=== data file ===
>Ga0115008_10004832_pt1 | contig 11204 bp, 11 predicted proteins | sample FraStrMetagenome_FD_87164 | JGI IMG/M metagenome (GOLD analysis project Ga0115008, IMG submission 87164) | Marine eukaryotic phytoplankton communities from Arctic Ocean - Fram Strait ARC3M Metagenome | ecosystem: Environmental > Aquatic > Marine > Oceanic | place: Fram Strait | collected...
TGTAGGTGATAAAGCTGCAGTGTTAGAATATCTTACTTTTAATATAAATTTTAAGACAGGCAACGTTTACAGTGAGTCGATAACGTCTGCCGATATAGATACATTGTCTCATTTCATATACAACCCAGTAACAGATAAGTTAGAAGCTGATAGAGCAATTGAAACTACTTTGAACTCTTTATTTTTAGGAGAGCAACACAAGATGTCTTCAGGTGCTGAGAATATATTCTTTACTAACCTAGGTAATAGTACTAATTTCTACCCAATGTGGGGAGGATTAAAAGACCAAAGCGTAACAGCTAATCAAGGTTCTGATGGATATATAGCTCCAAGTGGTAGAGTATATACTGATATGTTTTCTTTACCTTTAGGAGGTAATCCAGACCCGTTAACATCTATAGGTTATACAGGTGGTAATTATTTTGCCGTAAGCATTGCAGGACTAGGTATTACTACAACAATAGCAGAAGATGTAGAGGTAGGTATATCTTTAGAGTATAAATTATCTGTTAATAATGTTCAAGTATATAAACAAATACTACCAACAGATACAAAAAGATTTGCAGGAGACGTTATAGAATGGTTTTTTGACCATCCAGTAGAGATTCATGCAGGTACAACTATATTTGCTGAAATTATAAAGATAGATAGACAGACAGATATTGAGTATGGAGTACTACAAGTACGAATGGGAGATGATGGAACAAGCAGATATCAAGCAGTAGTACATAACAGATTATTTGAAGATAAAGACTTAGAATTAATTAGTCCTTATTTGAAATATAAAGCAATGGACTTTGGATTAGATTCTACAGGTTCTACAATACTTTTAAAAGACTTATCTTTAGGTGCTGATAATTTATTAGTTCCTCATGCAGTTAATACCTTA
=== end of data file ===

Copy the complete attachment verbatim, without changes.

>Ga0115008_10004832_pt1 | contig 11204 bp, 11 predicted proteins | sample FraStrMetagenome_FD_87164 | JGI IMG/M metagenome (GOLD analysis project Ga0115008, IMG submission 87164) | Marine eukaryotic phytoplankton communities from Arctic Ocean - Fram Strait ARC3M Metagenome | ecosystem: Environmental > Aquatic > Marine > Oceanic | place: Fram Strait | collected...
TGTAGGTGATAAAGCTGCAGTGTTAGAATATCTTACTTTTAATATAAATTTTAAGACAGGCAACGTTTACAGTGAGTCGATAACGTCTGCCGATATAGATACATTGTCTCATTTCATATACAACCCAGTAACAGATAAGTTAGAAGCTGATAGAGCAATTGAAACTACTTTGAACTCTTTATTTTTAGGAGAGCAACACAAGATGTCTTCAGGTGCTGAGAATATATTCTTTACTAACCTAGGTAATAGTACTAATTTCTACCCAATGTGGGGAGGATTAAAAGACCAAAGCGTAACAGCTAATCAAGGTTCTGATGGATATATAGCTCCAAGTGGTAGAGTATATACTGATATGTTTTCTTTACCTTTAGGAGGTAATCCAGACCCGTTAACATCTATAGGTTATACAGGTGGTAATTATTTTGCCGTAAGCATTGCAGGACTAGGTATTACTACAACAATAGCAGAAGATGTAGAGGTAGGTATATCTTTAGAGTATAAATTATCTGTTAATAATGTTCAAGTATATAAACAAATACTACCAACAGATACAAAAAGATTTGCAGGAGACGTTATAGAATGGTTTTTTGACCATCCAGTAGAGATTCATGCAGGTACAACTATATTTGCTGAAATTATAAAGATAGATAGACAGACAGATATTGAGTATGGAGTACTACAAGTACGAATGGGAGATGATGGAACAAGCAGATATCAAGCAGTAGTACATAACAGATTATTTGAAGATAAAGACTTAGAATTAATTAGTCCTTATTTGAAATATAAAGCAATGGACTTTGGATTAGATTCTACAGGTTCTACAATACTTTTAAAAGACTTATCTTTAGGTGCTGATAATTTATTAGTTCCTCATGCAGTTAATACCTTA